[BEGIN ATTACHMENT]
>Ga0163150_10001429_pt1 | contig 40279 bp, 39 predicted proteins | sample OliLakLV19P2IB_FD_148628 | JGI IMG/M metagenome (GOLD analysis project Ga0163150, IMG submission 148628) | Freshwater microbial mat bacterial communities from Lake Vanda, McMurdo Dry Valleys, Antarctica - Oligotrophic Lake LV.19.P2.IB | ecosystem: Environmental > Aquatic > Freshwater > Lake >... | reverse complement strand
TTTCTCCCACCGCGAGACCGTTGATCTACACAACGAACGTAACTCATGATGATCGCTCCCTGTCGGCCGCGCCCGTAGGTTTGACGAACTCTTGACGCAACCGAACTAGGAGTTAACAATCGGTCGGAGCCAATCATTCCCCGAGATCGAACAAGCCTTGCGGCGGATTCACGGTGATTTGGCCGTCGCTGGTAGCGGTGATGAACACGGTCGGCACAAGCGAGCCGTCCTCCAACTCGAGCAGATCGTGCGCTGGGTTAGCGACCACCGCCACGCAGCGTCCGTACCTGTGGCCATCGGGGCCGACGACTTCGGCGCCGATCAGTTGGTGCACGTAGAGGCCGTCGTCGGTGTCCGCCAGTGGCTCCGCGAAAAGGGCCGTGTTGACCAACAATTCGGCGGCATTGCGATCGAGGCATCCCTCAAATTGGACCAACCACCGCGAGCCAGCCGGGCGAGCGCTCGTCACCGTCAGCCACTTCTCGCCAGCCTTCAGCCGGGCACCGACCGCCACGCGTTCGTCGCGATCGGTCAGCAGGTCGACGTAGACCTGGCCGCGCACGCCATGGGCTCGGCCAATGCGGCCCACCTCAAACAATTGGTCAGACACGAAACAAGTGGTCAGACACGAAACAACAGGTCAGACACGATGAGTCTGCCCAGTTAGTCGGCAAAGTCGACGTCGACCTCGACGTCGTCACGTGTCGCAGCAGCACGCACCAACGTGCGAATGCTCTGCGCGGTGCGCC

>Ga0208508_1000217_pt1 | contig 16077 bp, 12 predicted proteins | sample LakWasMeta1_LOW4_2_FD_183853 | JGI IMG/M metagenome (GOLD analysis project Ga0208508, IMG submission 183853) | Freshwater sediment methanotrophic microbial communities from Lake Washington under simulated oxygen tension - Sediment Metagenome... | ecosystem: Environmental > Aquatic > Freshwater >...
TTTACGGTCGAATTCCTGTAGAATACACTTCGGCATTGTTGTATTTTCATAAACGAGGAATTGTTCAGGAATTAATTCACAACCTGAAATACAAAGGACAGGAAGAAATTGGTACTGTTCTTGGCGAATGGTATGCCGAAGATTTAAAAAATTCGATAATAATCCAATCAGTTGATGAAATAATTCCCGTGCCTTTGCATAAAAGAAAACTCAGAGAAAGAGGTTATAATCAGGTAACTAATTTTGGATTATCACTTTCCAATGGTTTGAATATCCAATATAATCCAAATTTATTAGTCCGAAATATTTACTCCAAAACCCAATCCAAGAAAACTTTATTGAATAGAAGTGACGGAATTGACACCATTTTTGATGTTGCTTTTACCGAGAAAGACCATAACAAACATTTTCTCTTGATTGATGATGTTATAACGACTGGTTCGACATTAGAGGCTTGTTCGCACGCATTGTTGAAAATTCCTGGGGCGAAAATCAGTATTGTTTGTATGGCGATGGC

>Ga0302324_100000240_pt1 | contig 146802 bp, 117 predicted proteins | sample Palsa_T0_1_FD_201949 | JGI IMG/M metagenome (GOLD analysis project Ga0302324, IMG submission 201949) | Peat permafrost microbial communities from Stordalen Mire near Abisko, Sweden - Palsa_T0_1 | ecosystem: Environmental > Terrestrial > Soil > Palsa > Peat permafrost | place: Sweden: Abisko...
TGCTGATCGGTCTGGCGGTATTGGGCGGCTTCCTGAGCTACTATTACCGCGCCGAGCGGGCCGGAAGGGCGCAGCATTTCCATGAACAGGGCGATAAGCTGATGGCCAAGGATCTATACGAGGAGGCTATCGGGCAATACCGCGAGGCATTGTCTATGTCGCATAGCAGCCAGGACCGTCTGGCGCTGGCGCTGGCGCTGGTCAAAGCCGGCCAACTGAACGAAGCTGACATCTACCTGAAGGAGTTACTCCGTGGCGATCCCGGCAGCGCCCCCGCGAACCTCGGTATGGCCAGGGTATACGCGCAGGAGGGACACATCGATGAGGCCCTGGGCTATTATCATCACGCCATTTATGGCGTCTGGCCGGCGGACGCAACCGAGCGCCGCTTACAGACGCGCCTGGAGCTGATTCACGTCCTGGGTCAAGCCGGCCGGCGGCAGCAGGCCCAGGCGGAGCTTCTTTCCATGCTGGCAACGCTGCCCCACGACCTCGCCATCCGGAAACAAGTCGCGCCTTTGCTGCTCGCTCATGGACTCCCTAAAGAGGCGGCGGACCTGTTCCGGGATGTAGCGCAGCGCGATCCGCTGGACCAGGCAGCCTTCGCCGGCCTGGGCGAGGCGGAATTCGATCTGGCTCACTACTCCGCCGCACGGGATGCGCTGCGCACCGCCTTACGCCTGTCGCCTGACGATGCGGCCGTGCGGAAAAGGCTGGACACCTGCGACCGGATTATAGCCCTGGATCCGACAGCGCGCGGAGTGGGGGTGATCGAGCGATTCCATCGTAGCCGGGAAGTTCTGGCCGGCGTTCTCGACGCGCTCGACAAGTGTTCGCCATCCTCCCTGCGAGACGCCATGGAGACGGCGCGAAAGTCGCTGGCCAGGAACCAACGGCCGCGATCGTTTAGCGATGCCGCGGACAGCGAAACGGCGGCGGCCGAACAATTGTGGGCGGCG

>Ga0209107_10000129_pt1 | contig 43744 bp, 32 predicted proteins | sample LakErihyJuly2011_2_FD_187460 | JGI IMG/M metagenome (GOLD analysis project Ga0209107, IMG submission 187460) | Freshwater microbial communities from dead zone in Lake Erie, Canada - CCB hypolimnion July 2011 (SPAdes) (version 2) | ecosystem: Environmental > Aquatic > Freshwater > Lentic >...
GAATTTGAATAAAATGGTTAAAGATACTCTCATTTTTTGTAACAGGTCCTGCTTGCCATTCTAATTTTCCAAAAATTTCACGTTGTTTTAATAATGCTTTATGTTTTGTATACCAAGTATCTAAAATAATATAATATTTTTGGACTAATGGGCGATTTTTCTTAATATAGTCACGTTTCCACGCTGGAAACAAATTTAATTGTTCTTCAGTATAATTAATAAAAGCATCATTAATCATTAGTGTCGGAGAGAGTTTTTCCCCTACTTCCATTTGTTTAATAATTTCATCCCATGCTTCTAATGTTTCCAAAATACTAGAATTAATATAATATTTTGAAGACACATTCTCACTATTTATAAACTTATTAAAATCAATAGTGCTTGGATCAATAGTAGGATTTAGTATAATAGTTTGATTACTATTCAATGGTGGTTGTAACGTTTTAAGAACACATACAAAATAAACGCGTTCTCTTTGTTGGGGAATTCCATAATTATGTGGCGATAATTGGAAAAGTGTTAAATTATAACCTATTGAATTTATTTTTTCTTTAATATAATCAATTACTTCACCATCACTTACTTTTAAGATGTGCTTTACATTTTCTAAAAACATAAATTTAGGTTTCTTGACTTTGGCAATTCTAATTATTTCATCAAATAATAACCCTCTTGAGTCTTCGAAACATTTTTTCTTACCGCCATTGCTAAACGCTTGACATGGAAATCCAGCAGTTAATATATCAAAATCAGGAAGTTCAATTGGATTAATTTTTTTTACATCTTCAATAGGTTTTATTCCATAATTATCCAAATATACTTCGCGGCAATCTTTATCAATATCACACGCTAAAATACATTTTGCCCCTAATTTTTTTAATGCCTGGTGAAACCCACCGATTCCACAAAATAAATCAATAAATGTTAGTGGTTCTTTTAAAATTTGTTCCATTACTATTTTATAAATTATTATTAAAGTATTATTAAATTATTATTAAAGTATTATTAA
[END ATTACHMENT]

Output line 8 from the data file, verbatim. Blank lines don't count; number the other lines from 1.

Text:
GAATTTGAATAAAATGGTTAAAGATACTCTCATTTTTTGTAACAGGTCCTGCTTGCCATTCTAATTTTCCAAAAATTTCACGTTGTTTTAATAATGCTTTATGTTTTGTATACCAAGTATCTAAAATAATATAATATTTTTGGACTAATGGGCGATTTTTCTTAATATAGTCACGTTTCCACGCTGGAAACAAATTTAATTGTTCTTCAGTATAATTAATAAAAGCATCATTAATCATTAGTGTCGGAGAGAGTTTTTCCCCTACTTCCATTTGTTTAATAATTTCATCCCATGCTTCTAATGTTTCCAAAATACTAGAATTAATATAATATTTTGAAGACACATTCTCACTATTTATAAACTTATTAAAATCAATAGTGCTTGGATCAATAGTAGGATTTAGTATAATAGTTTGATTACTATTCAATGGTGGTTGTAACGTTTTAAGAACACATACAAAATAAACGCGTTCTCTTTGTTGGGGAATTCCATAATTATGTGGCGATAATTGGAAAAGTGTTAAATTATAACCTATTGAATTTATTTTTTCTTTAATATAATCAATTACTTCACCATCACTTACTTTTAAGATGTGCTTTACATTTTCTAAAAACATAAATTTAGGTTTCTTGACTTTGGCAATTCTAATTATTTCATCAAATAATAACCCTCTTGAGTCTTCGAAACATTTTTTCTTACCGCCATTGCTAAACGCTTGACATGGAAATCCAGCAGTTAATATATCAAAATCAGGAAGTTCAATTGGATTAATTTTTTTTACATCTTCAATAGGTTTTATTCCATAATTATCCAAATATACTTCGCGGCAATCTTTATCAATATCACACGCTAAAATACATTTTGCCCCTAATTTTTTTAATGCCTGGTGAAACCCACCGATTCCACAAAATAAATCAATAAATGTTAGTGGTTCTTTTAAAATTTGTTCCATTACTATTTTATAAATTATTATTAAAGTATTATTAAATTATTATTAAAGTATTATTAA